Millions of black holes are speeding around the Milky Way after being kicked at birth

Simulation of the light emitted by a supermassive black hole binary system NASA
  • A new study indicates that speeding black holes are zipping around the Milky Way.
  • The fast speed of the binary black hole systems are a result of being kicked away at birth by their supernova.
  • Using the study, scientists estimate that there could be up to 7.5 million high speed black holes in our very own galaxy.
Black holes are quite the conundrum as scientists are still trying to determine how they came into being. One theory is that when a massive star collapses upon itself — a supernova — the explosion is so huge that a black hole is born.

A new study in the Monthly Notices of the Royal Astronomical Society indicates that not only are black holes born in supernova explosions but some explosions are so huge that they kick the black holes across the galaxy.

Travelling at speeds greater than 70 kilometers per second — that’s 252,000 kilometers per hour — there might be millions of high speed black holes moving about the Milky Way.

Black holes and stars have something in common

Scientists have already determined that neutron stars, also the result of a supernova explosion, can kicked across vast distances. They call it the Blaauw kick or natal kick.

They surmise that this happens when a supernova explosion is a little lopsided, resulting in what would be perceived as a recoil.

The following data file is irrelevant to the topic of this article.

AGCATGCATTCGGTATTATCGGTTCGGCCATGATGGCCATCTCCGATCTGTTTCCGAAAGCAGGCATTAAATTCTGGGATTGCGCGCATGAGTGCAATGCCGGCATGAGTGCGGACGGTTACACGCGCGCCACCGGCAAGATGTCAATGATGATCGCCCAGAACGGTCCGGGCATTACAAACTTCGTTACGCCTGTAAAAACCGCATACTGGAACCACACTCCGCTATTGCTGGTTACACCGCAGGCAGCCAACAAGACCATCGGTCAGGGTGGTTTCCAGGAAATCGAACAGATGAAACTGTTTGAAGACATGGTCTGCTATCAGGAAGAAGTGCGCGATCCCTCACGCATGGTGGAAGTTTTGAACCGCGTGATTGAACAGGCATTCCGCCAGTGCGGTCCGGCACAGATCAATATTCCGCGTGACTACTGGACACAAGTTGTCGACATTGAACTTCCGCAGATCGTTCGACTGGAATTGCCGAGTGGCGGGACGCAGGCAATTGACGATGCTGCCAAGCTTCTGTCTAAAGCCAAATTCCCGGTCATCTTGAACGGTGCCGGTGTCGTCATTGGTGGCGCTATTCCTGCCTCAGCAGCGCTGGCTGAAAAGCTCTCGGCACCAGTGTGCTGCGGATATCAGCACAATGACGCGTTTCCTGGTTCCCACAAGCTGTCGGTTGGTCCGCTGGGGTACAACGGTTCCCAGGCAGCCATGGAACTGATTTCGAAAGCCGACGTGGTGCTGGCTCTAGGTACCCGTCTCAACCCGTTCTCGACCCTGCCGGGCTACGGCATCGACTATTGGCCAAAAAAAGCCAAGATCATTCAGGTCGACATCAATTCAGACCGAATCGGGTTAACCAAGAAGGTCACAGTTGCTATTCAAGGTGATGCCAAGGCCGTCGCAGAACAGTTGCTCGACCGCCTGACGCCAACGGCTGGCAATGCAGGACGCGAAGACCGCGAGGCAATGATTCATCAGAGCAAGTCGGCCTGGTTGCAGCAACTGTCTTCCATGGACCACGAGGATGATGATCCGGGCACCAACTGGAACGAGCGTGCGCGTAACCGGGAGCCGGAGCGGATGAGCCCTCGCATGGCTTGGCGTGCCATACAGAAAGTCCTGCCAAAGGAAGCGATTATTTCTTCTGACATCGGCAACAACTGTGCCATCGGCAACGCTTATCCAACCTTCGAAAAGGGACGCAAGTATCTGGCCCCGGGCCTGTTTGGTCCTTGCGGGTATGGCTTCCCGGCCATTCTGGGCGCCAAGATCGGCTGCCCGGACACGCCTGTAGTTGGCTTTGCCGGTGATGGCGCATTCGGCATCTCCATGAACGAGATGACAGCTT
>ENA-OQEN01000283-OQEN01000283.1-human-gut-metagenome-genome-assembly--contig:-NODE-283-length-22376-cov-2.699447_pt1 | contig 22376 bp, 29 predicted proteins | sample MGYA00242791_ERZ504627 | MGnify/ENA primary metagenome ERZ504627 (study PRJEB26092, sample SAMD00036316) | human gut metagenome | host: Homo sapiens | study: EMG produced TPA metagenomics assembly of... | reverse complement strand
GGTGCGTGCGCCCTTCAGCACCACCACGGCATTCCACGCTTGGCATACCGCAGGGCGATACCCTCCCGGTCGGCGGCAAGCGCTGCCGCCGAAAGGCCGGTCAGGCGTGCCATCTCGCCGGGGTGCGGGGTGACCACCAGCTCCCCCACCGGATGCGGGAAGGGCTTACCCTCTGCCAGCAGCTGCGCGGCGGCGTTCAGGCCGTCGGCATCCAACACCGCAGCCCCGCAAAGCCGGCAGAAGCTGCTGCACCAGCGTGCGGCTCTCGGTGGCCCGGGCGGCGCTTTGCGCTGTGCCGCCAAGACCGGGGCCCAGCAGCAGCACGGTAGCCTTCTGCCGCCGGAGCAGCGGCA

Previous studies show that seven black holes follow the same pattern — binary black hole systems that have been pushed away with natal kicks.

Only they’re slower by a factor of about three or four. Scientists aren’t sure why but theorise that it’s because black holes are denser with a higher mass.

This new study analysed these seven black holes, along with nine others.

They found that 12 out of the 16 were moving at high velocities and, according to their path, were a result of a supernova kicking them them away.

To put that in proportion, the Milky Way is home to at least 10 million black holes that we know of — so an estimated 7.5 million black holes could be spinning and zooming at high speeds in our own galaxy.

Blinking in wait for gravitational waves

Knowing how many binary black holes are whipping around the Milky Way serves a crucial purpose. Scientists will be able to estimate of how many could merge to create gravitational waves that can be detected by LIGO.

Gravitational waves, in themselves, are a recently confirmed phenomenon. These ripples in space-time are a new way to understand how the universe works.

Before September 2015, the only tool that scientists had at their disposal was studying how light travels through space.

See also:
There was a big spark — 75 times brighter than usual — from the black hole at the heart of the Milky Way

ISRO, NASA just spotted a black hole spinning so fast that it could be making space itself rotate

A black hole bigger than the sun is pulling on the fabric of space and time

Our very own black hole in the Milky Way doesn’t quite eat up ‘everything’

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